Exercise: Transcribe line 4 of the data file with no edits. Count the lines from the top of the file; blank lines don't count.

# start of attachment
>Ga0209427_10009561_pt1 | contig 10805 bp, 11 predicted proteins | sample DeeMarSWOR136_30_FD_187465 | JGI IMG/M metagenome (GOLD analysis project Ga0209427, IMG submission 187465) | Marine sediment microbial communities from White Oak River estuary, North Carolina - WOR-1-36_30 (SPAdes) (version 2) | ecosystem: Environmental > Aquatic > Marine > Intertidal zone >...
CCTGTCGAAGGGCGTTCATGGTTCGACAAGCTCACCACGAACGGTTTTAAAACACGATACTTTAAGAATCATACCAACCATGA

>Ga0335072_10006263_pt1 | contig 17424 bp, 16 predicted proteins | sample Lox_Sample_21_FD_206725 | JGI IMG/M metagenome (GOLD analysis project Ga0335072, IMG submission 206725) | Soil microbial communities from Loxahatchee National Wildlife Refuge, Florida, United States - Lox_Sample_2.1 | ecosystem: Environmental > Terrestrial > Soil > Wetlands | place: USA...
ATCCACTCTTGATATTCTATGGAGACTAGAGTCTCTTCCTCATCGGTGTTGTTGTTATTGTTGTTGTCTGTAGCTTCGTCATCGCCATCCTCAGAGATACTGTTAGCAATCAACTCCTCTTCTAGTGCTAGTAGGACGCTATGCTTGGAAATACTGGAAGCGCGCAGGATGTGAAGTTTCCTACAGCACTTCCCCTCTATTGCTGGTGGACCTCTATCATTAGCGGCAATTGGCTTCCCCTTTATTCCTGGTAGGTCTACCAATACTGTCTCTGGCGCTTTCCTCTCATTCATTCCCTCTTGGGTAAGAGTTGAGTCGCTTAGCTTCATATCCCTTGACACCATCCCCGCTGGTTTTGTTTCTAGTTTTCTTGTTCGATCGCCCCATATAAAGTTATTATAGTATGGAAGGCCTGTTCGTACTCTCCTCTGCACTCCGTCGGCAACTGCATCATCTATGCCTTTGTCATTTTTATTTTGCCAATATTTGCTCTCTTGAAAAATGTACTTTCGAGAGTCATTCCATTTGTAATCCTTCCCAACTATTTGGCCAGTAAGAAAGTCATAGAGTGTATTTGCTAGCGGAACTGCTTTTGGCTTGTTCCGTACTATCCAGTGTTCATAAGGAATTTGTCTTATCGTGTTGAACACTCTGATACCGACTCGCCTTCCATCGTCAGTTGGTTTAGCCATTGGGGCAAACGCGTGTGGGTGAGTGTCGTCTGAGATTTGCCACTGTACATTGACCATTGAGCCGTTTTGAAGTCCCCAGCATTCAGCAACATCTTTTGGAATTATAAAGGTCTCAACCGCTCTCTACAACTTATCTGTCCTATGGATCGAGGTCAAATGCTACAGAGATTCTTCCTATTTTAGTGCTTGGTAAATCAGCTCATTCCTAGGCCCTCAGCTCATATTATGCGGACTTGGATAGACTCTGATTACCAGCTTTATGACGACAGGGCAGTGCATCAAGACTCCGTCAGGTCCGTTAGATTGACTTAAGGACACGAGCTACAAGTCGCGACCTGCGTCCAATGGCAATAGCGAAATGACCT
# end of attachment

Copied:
ATCCACTCTTGATATTCTATGGAGACTAGAGTCTCTTCCTCATCGGTGTTGTTGTTATTGTTGTTGTCTGTAGCTTCGTCATCGCCATCCTCAGAGATACTGTTAGCAATCAACTCCTCTTCTAGTGCTAGTAGGACGCTATGCTTGGAAATACTGGAAGCGCGCAGGATGTGAAGTTTCCTACAGCACTTCCCCTCTATTGCTGGTGGACCTCTATCATTAGCGGCAATTGGCTTCCCCTTTATTCCTGGTAGGTCTACCAATACTGTCTCTGGCGCTTTCCTCTCATTCATTCCCTCTTGGGTAAGAGTTGAGTCGCTTAGCTTCATATCCCTTGACACCATCCCCGCTGGTTTTGTTTCTAGTTTTCTTGTTCGATCGCCCCATATAAAGTTATTATAGTATGGAAGGCCTGTTCGTACTCTCCTCTGCACTCCGTCGGCAACTGCATCATCTATGCCTTTGTCATTTTTATTTTGCCAATATTTGCTCTCTTGAAAAATGTACTTTCGAGAGTCATTCCATTTGTAATCCTTCCCAACTATTTGGCCAGTAAGAAAGTCATAGAGTGTATTTGCTAGCGGAACTGCTTTTGGCTTGTTCCGTACTATCCAGTGTTCATAAGGAATTTGTCTTATCGTGTTGAACACTCTGATACCGACTCGCCTTCCATCGTCAGTTGGTTTAGCCATTGGGGCAAACGCGTGTGGGTGAGTGTCGTCTGAGATTTGCCACTGTACATTGACCATTGAGCCGTTTTGAAGTCCCCAGCATTCAGCAACATCTTTTGGAATTATAAAGGTCTCAACCGCTCTCTACAACTTATCTGTCCTATGGATCGAGGTCAAATGCTACAGAGATTCTTCCTATTTTAGTGCTTGGTAAATCAGCTCATTCCTAGGCCCTCAGCTCATATTATGCGGACTTGGATAGACTCTGATTACCAGCTTTATGACGACAGGGCAGTGCATCAAGACTCCGTCAGGTCCGTTAGATTGACTTAAGGACACGAGCTACAAGTCGCGACCTGCGTCCAATGGCAATAGCGAAATGACCT